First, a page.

"I wish you'd go away, child!" said Janet in a decidedly cross tone. "What are all you small girls doing out and about at this hour? Surely it's time for you to be in bed. What can Miss Marshall be about not to have fetched you before now?"
The room was something like a drawing room, with many easy-chairs and tables. Plenty of light streamed in from the lofty windows, and fell upon knickknacks and brackets, on flowers in pots—in short, on the many little possessions which each individual girl had brought to decorate her favorite room.The door was closed then, and Bridget O'Hara found herself alone.
All the other girls in the school tried to be good when Evelyn was by, not because she would reproach them, but because she had a certain way about her which made goodness so attractive that they were forced to follow it.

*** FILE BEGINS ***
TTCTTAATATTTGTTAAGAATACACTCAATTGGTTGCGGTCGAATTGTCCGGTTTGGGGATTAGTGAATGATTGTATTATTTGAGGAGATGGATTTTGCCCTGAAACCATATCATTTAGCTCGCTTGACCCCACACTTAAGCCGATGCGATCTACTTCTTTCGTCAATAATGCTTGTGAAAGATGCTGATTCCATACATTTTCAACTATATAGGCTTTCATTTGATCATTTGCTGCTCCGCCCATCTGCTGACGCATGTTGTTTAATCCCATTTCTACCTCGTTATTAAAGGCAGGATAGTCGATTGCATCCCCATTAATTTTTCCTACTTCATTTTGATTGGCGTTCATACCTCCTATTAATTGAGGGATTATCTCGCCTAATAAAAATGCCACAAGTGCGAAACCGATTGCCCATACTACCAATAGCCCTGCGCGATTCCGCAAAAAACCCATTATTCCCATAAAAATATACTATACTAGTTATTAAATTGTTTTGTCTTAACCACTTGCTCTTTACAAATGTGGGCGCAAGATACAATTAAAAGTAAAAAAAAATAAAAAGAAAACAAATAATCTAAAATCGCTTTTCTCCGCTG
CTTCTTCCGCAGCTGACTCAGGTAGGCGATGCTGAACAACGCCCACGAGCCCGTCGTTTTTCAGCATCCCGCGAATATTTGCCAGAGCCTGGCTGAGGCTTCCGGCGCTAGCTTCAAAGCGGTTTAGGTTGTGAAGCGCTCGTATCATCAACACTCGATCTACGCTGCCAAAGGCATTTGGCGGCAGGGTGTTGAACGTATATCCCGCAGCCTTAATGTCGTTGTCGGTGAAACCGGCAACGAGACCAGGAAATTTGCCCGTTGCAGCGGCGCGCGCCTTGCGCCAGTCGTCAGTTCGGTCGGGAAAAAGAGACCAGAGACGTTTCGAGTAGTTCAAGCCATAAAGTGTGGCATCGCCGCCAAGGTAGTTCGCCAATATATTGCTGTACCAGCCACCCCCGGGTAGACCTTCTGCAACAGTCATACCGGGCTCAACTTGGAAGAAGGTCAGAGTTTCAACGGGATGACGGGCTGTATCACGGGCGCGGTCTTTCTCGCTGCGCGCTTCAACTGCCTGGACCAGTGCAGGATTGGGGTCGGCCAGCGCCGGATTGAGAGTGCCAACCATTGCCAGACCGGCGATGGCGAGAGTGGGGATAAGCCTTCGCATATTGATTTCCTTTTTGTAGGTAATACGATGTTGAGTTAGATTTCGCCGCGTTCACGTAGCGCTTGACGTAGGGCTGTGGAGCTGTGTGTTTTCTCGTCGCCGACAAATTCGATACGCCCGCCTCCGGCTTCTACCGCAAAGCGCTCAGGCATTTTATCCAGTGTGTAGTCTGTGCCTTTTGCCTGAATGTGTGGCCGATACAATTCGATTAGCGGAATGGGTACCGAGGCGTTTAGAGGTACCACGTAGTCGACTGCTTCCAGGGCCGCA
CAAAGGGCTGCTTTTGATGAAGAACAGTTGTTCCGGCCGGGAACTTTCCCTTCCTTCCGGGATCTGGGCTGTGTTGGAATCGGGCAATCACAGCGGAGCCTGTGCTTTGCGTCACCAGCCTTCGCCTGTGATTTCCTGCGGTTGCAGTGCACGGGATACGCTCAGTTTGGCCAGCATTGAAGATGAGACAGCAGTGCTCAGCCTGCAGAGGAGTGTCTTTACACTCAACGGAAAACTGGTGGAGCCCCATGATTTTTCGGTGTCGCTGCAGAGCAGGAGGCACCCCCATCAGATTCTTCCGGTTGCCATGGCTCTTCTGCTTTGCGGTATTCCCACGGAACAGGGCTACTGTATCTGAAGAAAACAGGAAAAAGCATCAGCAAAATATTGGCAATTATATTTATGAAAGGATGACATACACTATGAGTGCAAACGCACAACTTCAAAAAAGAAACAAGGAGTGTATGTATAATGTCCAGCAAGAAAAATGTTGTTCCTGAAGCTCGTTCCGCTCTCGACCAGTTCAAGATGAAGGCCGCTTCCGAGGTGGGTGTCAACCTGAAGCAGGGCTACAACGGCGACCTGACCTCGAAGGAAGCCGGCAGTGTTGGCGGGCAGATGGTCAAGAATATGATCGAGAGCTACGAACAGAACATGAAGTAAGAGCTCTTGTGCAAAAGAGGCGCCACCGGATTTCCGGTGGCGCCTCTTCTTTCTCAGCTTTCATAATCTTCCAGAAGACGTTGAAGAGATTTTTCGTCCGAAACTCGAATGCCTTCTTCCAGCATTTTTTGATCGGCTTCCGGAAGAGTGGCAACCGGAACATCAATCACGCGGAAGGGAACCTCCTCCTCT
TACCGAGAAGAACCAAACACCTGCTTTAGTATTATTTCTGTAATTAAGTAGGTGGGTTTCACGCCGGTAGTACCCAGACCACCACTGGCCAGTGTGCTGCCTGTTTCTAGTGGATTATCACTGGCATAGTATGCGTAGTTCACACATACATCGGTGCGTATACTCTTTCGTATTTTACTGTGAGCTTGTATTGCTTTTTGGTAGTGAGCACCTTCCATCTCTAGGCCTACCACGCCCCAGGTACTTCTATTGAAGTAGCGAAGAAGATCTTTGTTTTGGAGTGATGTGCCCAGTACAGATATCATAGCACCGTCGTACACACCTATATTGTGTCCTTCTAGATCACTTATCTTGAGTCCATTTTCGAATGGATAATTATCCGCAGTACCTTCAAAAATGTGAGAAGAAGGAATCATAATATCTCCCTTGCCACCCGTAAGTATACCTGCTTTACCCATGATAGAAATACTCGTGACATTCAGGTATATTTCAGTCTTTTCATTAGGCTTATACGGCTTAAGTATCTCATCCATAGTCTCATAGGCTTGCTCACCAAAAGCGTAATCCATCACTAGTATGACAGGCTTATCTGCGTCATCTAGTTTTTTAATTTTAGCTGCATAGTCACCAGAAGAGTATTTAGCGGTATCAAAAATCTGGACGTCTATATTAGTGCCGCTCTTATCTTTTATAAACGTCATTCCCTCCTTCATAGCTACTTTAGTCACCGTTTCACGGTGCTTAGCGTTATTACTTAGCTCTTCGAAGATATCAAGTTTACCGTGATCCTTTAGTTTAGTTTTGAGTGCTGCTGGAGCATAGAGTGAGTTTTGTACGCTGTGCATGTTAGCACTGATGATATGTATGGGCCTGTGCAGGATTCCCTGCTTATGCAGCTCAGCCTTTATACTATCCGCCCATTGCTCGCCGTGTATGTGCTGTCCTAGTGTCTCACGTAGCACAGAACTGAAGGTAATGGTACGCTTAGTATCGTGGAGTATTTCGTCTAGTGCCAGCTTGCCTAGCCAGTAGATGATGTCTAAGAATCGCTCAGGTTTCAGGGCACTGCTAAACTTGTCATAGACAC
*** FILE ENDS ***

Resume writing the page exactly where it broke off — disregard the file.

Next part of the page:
"I think I understand you, Dorothy," said Mrs. Freeman. "Kiss me!""No, miss, that it can't," said Marshall, who felt as she expressed it afterward, "that royled by Miss May's 'aughty ways." "I won't keep Miss Collingwood any time, miss, ef you'll be pleased to walk on.""If she had any strength, she'd be ashamed of her ignorance," retorted Janet.
"I loathe ladylike ways."
"I hate school," she said. "I want to go back to the Castle. Can I go to-day?"
"It is delightful to have you back again," said Mrs. Freeman, bending over her pupil and kissing her. "And really, Evelyn, you look almost well. Oh, my dear child, what a fright I got about you last night."
"Patience," said Mrs. Freeman, from her end of the supper table, "I think we have all finished. Will you say grace?"
CHAPTER III. RIBBONS AND ROSES.
The governess took it without a word, and opening it applied it to Evelyn's nostrils.